NSA Too Focused On Perimeter Defense, Clarke Says - InformationWeek
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NSA Too Focused On Perimeter Defense, Clarke Says

The Former White House cybersecurity adviser says the NSA's focus on perimeter security made it vulnerable to insider Edward Snowden.

Former White House cybersecurity adviser Richard Clarke.(Source: Wikipedia Commons)
Former White House cybersecurity adviser Richard Clarke.
(Source: Wikipedia Commons)

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WKash
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WKash,
User Rank: Author
2/26/2014 | 11:00:49 PM
Re: So Much Hot Air So Little Ventilation
I think you're right Tom that determined insiders are hard to beat.  It is worth noting that after the Snowden incident, NSA chief Gen. Keith Alexander instituted a rule that two people had to be present to permit the downloading or transferring of data.  Together with the right internal controls, that would make it harder though not impossible to make off with key data. 
Charlie Babcock
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Charlie Babcock,
User Rank: Author
2/26/2014 | 4:55:26 PM
Defense in depth
We must get to defense in depth, internal safeguards as well as perimeter defense, to achieve more secure operatoins. A rules engine should be watching user behavior to spot activity like Snowden's that's out of line.
Thomas Claburn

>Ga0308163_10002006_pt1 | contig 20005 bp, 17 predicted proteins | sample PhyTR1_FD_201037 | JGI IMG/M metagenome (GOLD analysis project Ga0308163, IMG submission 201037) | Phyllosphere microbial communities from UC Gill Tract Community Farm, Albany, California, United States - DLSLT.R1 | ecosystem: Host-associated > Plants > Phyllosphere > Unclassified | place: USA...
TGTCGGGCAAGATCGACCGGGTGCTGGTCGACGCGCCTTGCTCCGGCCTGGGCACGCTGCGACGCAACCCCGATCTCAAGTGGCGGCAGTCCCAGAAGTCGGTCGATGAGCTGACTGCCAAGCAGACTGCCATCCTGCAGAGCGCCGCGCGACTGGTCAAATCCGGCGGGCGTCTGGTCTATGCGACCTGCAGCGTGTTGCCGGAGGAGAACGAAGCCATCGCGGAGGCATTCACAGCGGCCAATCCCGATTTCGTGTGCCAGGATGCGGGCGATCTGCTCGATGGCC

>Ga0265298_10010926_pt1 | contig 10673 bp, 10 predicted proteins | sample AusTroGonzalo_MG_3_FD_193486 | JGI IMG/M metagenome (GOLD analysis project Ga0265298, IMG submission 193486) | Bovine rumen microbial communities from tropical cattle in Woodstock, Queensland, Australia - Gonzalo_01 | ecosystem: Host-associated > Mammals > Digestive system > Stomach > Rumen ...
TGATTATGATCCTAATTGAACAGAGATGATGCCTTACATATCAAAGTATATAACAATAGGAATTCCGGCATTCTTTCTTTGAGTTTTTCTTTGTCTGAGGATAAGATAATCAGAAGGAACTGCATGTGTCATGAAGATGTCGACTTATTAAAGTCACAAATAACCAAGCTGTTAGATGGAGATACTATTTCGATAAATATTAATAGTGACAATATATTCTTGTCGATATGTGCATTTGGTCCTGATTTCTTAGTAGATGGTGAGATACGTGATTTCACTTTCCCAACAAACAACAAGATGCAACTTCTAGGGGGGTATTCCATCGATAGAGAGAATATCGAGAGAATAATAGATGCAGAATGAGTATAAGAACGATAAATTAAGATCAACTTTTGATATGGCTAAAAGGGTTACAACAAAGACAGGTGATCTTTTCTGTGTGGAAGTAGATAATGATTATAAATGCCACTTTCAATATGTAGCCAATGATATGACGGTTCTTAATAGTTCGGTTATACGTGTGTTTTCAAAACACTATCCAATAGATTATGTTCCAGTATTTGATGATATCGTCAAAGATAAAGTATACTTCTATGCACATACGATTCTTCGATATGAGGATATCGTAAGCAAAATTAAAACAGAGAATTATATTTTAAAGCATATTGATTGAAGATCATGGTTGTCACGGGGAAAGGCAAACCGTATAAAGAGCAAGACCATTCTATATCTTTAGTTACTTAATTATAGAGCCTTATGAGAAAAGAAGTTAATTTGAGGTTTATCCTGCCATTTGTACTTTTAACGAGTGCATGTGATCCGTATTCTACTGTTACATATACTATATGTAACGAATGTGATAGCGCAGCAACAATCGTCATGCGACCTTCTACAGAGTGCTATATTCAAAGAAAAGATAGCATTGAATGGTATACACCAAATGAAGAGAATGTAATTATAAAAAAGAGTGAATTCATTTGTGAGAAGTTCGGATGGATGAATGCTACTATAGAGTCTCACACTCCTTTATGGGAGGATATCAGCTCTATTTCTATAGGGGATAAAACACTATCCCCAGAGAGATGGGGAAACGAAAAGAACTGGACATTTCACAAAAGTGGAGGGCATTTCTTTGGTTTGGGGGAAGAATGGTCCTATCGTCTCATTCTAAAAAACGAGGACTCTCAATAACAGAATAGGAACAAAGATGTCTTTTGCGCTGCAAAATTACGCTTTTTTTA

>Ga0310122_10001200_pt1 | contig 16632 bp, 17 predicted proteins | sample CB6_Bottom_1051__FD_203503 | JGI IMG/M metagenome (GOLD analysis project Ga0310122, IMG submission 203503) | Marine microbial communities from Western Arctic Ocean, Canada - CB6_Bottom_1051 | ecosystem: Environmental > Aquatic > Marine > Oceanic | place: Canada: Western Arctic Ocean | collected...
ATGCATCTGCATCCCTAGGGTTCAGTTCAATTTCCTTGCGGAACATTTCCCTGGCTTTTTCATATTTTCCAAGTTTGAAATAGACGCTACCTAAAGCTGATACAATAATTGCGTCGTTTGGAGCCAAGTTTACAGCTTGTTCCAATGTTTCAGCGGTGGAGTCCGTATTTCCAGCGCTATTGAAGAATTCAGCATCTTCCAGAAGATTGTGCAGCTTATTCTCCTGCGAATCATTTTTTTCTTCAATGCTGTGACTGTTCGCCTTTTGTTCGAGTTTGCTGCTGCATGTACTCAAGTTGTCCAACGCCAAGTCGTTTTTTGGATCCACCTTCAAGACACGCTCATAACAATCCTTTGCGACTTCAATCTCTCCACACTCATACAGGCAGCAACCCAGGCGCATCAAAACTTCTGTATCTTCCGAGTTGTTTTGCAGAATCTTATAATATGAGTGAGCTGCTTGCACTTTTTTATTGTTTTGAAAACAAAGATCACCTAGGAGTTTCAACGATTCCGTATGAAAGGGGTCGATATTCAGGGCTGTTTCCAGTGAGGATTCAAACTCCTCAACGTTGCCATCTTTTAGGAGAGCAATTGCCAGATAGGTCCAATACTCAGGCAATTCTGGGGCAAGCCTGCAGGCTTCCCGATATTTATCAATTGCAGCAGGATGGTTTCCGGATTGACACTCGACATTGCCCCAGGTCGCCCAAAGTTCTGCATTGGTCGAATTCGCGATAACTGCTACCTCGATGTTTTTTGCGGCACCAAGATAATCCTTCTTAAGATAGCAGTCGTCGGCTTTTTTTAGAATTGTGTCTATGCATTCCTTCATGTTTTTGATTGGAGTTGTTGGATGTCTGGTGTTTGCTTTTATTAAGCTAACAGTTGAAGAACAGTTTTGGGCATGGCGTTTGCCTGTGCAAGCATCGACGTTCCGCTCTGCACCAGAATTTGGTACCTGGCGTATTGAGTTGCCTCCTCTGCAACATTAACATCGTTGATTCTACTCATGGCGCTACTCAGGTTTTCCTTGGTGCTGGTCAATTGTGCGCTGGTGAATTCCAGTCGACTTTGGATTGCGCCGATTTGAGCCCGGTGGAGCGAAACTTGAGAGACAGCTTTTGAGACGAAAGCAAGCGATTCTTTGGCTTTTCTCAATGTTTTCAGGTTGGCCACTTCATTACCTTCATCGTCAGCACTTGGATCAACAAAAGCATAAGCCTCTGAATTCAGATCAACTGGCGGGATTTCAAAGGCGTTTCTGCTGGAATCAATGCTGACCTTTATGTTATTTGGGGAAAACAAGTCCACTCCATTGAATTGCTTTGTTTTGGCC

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Thomas Claburn,
User Rank: Author
2/26/2014 | 4:54:00 PM
Re: So Much Hot Air So Little Ventilation
I'd venture to say that the issue goes beyond poor internal security. Simply put, modern communications technology makes it extremely difficult to keep secrets. Even if the NSA was on top of everything, I suspect a determined insider could take data outside the organization. It's just too difficult to simultaneously have data be readable and protected.
Marilyn Cohodas
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Marilyn Cohodas,
User Rank: Author
2/26/2014 | 4:50:08 PM
Revamping NSA intellegience-gathering
I'd like to hear more details on what Clarke actually thinks the NSA should change in order to provide more transparency into spy agency activities. Did he offer any specfics? 
asksqn
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asksqn,
User Rank: Ninja
2/26/2014 | 3:07:00 PM
So Much Hot Air So Little Ventilation
So Richard Clarke believes the NSA's biggest problem comes from insider threats who then rightfully divulge governmental abuse of power? Clearly, he still lives in the same, elite ivory tower he always has when he was receiving a paycheck from the agency.
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